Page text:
Tuesday, July 28, 2009

Unbelievable! I think I'm going to be sick. Read on...

Definitely check out the video on the story. Incredible. It's an all too familiar story. These stories just have to stop. Please, write your legislations and demand mandatory certification for 9-1-1 call takers.


Aurora reprimands 911 dispatcher for call

Written by: Brian Maass
July 27, 2009

The city of Aurora has given a written reprimand to a 911 dispatcher involved in a botched call three months ago. Due to systems failures and human error, dispatcher Jeanette Price sent rescuers miles out of their way as they tried to help an elderly woman who was short of breath.

A CBS4 investigation has learned it was the second such discipline for Price for a mishandled 911 call.

Sandra Lowman, 64, died and the city of Aurora has conceded that dispatching errors may have tripled the response time.

"I think that's way off," said Robert Lowman, the woman's son, when he learned of the mild discipline. "I'm not asking for her to lose her job, but she doesn't need to be doing that job. These are life-and-death things and if she can't do that job well and perform, she shouldn't have it. For me and my family and those in my community, we deserve better."

Price did not return multiple calls from CBS4, nor did she respond to a letter sent to her home address.

The city of Aurora gave Price the same discipline -- a written reprimand -- following a 2001 call to 911 in which she argued with callers about the need for a police response.

On July 20, 2001, Price fielded a 911 call from a man reporting an apparent abduction at an Aurora strip mall. He said a man leaped into a woman's car and appeared to be carjacking her.

The caller said, "She took off squealing, I don't think she knows him," as he described the incident.

"If they come back just give us a call and let us know, okay?" responded Price.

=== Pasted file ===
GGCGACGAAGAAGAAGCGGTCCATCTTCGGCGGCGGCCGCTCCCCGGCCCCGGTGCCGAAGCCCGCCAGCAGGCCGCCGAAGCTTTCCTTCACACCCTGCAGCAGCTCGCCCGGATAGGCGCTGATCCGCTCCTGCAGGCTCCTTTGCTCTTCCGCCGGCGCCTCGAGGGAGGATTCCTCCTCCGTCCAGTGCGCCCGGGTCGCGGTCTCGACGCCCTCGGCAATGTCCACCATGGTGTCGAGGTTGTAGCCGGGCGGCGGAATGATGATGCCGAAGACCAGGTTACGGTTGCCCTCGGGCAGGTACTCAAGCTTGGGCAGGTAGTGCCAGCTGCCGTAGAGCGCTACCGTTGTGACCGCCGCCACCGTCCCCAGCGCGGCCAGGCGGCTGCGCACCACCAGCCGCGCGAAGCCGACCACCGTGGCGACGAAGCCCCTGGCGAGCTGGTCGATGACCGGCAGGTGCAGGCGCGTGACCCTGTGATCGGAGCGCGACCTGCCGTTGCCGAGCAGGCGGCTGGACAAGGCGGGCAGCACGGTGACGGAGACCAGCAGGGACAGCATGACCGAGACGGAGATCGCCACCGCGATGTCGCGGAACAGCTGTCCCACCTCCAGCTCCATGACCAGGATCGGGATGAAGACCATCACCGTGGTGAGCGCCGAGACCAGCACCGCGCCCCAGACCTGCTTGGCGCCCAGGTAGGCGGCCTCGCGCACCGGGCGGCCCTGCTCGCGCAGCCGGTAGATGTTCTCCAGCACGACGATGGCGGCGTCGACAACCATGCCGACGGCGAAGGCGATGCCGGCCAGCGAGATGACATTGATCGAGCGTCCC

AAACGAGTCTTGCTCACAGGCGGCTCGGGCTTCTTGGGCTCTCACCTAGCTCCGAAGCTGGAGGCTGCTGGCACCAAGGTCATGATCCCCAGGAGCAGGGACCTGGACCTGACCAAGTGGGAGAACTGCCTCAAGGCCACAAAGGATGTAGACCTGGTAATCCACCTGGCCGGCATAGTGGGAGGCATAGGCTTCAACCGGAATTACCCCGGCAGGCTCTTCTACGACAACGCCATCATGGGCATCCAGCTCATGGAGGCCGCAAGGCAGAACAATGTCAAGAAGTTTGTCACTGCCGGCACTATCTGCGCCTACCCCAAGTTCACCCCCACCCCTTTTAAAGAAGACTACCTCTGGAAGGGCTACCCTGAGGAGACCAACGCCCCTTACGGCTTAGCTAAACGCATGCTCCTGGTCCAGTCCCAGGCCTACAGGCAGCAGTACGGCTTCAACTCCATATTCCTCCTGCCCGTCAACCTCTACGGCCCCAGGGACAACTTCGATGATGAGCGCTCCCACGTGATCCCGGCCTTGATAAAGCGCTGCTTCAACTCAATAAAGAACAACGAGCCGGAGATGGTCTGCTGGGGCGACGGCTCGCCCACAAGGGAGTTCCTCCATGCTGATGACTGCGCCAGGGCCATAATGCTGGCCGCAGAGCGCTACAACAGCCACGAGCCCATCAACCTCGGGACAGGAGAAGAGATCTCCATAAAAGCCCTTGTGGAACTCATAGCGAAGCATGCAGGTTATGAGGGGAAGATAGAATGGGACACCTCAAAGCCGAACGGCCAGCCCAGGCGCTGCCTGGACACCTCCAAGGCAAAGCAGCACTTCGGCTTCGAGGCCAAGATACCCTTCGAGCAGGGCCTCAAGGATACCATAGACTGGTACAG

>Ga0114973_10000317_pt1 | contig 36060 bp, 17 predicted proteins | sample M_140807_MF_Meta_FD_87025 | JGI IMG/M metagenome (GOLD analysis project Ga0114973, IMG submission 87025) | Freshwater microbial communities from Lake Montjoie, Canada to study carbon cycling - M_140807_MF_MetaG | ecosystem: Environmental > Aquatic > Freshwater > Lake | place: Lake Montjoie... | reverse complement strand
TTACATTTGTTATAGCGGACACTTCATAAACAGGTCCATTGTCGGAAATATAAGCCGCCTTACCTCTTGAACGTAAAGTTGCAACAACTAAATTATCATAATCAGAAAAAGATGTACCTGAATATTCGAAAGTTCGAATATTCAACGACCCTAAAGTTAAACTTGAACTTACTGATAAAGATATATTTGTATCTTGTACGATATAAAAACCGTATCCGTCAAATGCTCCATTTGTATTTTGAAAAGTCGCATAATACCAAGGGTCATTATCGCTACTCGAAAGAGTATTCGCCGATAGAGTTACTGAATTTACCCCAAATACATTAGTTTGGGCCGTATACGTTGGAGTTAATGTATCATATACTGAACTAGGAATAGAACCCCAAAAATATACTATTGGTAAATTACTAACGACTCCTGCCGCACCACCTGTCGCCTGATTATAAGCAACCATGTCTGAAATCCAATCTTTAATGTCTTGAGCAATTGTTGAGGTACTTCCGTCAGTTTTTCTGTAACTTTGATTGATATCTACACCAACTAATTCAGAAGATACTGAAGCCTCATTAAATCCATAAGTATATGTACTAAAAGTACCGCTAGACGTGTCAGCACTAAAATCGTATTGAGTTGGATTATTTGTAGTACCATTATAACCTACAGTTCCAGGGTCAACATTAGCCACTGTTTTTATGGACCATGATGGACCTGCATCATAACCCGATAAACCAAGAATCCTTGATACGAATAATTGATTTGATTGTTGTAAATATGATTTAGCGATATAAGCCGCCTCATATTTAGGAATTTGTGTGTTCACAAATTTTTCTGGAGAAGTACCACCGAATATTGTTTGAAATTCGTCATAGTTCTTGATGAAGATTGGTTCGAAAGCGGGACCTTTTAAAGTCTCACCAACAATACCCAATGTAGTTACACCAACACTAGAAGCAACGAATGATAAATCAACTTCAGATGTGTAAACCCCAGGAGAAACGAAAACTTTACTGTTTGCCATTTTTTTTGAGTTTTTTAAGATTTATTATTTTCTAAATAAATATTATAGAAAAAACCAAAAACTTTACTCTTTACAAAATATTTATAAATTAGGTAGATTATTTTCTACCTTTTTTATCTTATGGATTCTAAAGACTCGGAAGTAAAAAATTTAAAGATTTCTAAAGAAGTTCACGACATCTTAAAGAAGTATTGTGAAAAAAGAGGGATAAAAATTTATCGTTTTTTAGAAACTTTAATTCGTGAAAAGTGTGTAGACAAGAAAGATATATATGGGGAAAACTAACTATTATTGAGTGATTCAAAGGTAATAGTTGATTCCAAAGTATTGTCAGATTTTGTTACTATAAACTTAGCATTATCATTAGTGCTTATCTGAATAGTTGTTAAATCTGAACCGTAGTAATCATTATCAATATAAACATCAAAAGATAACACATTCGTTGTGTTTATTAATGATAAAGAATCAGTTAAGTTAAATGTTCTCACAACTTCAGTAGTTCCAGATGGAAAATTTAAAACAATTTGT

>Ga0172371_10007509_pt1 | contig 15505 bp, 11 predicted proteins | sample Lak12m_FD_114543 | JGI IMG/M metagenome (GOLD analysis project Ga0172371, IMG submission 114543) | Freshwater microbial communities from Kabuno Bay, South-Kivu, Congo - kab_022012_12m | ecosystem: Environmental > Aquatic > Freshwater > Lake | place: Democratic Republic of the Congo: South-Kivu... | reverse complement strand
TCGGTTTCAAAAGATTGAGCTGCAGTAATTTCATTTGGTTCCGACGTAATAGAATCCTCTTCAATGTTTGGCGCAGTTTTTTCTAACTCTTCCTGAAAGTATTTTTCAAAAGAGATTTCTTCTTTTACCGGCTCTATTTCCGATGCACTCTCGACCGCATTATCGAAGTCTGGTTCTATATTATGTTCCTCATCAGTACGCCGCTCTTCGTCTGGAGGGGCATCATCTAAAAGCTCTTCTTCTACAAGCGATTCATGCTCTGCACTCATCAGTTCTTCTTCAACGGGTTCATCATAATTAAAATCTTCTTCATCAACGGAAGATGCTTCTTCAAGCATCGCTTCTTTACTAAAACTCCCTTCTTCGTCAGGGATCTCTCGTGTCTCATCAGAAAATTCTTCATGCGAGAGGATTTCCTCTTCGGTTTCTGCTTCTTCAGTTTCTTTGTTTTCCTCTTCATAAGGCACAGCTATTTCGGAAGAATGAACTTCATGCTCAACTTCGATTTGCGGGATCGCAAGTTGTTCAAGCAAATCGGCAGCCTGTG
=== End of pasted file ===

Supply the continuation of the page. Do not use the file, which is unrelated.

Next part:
"Would you like the car description?" asked the caller.

Price responded, "They're not fighting, they're not yelling, they're nothing."

"He jumped through her window," the caller said.

"So they may have just been playing around," Price responded.

A few minutes later, the victim's mother called in about the same incident and Price answered.

"And how do you know she was carjacked?" Price challenged the caller. "She was not fighting, screaming, did not ask for help; nothing."

The mother told Price the victim's boyfriend had been stalking her. Price's response: "A lot of times they end up making back up together, they end up making up."

Price ultimately categorized the call as non-emergency. Officers on the low priority call arrived 35 minutes later. By then Le Thu Nguyen and her abductor were long gone.

The next day, Nguyen was found dead. Her boyfriend, Omar Green, was convicted of her strangulation murder. Nguyen's family sued Aurora and Jeanette Price over the handling of the 911 call and agreed to a $150,000 out-of-court settlement with the city.

Aurora City Attorney Charlie Richardson defended the latest written reprimand for Price saying it was appropriate discipline given all the facts surrounding the Sandra Lowman case. Richardson explained it was appropriate partly because Price had successfully handled "thousands" of 911 calls since the 2001 incident.

But Jason Jordan, an attorney representing the Lowman family, expressed surprise that Price has received comparatively mild discipline for such serious incidents.

"It is our position that incident alone (2001) should have resulted in her losing her position," Jordan said.

Jordan called it "deplorable" that Price received only a written rebuke for the May incident.

CBS4 has also uncovered a strange call Price made to 911 from her own home. Watch the video clip to hear part of the more than 10 minute long conversation with Arapahoe County dispatchers.